Three oak alternatives
Oak barrels were probably developed by the Iron Age communities in northern Europe, most notably the Celts (Iron Age of the British Isles was from about 800 BC to the Roman invasion of 43 AD).Both benefits may be successfully mimicked with the use of oak chips, barrel inserts or inner staves together with micro-oxygenation.
The most common barrel size in use in this country is the 225-litre barrique, usually made from French oak that has been split and air-dried. Larger barrels, such as 500-litre puncheons, are finding favour because the oak flavour tends to be subtler. Thousand-litre fuders or even larger vats (a vat is a permanent vessel, often with an open top) are also becoming popular.
Oak barrels can add flavour and also allow a small amount of air into the vessel, which allows the wine to mature or develop. Both benefits may be successfully mimicked with the use of oak chips, barrel inserts or inner staves together with micro-oxygenation. Purists might argue that barrels do it better but they cannot argue with the economics.
“No one admits to using oak chips,” explained a winemaker who doesn’t use them and prefers to remain anonymous, “but I am sure that many wine producers do,” he added. Oak chips are exactly that, small finger-joint-sized pieces of oak that can be suspended in a tank of wine to impart oak flavour at a cost of a few cents per bottle.
The problem with oak chips is that they contain quite a lot of air, with the risk of oxidation. They are best added during fermentation when the chance of oxidation is small.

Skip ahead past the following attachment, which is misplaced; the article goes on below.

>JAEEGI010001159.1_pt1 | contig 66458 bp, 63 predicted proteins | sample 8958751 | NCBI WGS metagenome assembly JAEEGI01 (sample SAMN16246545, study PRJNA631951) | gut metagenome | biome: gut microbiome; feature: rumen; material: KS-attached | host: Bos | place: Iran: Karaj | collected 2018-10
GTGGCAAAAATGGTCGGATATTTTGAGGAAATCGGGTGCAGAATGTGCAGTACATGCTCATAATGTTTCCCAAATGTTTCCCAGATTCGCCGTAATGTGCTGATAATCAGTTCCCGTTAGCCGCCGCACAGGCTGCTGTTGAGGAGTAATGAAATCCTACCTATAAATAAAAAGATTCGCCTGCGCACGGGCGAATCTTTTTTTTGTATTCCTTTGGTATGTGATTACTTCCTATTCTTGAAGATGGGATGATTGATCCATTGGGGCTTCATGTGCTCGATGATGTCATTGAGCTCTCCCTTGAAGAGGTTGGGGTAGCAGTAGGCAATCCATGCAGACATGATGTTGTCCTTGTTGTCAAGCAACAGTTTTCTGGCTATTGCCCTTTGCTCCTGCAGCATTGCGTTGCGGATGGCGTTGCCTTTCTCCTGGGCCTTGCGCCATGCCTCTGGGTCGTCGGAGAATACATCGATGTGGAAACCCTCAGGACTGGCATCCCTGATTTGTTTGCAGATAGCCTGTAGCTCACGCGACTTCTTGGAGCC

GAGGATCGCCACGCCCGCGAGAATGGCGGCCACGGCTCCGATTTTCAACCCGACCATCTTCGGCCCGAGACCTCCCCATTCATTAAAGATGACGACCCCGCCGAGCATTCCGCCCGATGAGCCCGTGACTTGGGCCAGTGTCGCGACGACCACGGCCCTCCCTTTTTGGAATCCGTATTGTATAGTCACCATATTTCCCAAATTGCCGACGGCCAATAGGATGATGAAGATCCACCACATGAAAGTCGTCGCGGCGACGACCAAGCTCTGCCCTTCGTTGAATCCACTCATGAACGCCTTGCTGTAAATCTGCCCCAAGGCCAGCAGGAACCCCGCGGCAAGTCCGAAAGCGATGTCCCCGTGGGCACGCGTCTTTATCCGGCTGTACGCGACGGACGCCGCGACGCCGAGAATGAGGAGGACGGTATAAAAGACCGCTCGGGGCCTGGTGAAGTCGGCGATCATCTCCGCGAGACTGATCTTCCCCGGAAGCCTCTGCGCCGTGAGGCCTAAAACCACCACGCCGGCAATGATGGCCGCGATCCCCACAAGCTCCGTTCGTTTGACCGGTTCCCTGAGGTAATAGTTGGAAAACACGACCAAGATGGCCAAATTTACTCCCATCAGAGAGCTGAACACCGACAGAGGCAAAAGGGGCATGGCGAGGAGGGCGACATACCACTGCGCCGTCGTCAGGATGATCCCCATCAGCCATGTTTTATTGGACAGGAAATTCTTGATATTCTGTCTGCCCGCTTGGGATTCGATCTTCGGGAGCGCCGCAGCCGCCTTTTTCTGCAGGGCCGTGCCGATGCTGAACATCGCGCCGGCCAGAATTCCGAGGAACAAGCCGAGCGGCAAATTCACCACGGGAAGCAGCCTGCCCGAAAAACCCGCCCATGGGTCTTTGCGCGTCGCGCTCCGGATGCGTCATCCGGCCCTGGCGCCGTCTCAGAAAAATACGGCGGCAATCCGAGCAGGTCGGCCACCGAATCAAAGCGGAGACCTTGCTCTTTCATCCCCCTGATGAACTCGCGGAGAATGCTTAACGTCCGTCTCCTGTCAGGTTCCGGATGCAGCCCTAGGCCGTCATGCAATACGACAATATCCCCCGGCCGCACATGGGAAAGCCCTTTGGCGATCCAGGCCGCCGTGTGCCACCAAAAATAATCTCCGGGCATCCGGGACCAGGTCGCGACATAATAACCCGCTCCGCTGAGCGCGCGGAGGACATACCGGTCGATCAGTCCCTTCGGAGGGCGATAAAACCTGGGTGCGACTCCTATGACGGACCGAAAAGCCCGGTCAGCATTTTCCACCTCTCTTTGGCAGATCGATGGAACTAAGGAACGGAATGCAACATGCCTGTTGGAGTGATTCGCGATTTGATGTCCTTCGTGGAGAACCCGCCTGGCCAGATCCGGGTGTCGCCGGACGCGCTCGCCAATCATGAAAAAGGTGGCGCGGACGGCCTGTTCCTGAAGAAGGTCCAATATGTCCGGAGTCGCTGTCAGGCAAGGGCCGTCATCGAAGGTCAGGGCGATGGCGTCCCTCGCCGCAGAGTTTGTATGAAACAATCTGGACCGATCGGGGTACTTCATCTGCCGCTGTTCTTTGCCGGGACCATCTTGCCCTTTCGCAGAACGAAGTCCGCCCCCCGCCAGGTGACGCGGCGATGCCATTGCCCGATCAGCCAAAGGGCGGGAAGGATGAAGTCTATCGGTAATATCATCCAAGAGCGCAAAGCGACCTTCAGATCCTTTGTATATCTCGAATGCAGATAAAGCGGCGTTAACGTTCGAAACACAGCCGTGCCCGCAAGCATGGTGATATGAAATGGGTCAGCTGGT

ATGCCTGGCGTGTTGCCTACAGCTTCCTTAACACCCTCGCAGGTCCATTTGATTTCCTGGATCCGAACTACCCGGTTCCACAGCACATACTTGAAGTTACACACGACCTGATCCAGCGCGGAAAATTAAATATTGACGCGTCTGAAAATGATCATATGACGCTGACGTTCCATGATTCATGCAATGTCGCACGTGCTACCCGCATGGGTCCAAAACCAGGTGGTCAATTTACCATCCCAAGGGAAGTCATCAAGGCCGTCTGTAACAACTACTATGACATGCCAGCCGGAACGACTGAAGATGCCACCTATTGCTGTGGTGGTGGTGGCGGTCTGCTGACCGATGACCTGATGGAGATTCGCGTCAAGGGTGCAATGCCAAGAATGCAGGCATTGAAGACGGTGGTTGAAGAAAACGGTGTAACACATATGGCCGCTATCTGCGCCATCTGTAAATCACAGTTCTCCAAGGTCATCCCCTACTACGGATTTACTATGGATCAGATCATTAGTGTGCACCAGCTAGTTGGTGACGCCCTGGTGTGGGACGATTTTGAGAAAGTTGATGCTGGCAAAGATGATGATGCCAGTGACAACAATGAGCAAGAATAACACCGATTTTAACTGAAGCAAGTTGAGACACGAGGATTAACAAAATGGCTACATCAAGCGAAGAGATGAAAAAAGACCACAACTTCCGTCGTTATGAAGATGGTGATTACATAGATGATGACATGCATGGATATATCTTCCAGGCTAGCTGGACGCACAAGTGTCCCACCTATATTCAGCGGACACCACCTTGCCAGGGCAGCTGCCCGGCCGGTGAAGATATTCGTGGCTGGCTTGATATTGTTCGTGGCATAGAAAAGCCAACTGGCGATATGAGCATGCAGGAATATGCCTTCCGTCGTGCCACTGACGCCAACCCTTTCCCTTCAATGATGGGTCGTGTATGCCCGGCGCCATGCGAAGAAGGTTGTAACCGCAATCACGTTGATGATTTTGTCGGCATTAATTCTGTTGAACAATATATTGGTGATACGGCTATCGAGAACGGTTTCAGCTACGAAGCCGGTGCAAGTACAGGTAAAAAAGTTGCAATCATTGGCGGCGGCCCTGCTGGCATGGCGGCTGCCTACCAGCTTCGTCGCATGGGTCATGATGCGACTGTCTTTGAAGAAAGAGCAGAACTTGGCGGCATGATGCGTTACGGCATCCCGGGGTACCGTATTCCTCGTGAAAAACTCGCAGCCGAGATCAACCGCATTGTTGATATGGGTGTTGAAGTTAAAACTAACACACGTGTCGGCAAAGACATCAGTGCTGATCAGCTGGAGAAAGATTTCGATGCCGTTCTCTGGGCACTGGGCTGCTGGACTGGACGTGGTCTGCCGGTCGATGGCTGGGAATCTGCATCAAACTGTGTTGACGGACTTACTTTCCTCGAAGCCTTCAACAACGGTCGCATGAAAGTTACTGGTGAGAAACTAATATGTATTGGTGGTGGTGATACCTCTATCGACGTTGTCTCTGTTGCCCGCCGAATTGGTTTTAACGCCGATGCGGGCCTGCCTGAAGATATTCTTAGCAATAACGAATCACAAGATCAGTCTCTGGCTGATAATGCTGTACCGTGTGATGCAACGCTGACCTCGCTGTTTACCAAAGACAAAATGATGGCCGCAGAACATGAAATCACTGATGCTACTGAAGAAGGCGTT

Another, also anonymous winemaker, once told me that it is unlikely that an oaky chardonnay, on sale at a profitable price, has not used oak chips or inner staves, although it may also have spent some time in older oak barrels (and therefore qualifies for “aged in French oak barrels” on its back label).
Also known as nunchucks, these are pieces of oak that can be inserted into a barrel to add a new or concentrated oak flavour during fermentation or maturation. They can be inserted by removing the barrel head and attaching them to the inside of a used barrel, or by connecting a string of oak pieces to a piece of string (in the manner of nunchucks) and feeding them into the barrel through the bunghole.
One retailer of barrel inserts, who offers to install them into barrels on site, claims the following.
“Compared to using new barrels, the Barrel Insert system could save your winery up to 85% – without compromising quality.”
“They apparently work quite well,” explain one source, “although I’ve never used them.” He added hastily.
These work much the same as barrel inserts but can be used in large vats and stainless steel tanks when micro-oxygenation may be necessary to get best results. I’ve seen inner staves used in a Chilean winery but have never seen them in action in New Zealand, where winemakers tend to be fairly discrete about such non-traditional methods of adding flavour and maturity to wine at a fairly low cost.
If it makes cheap and cheerful wines a little more cheerful without inflating the price I’m happy to endorse the process.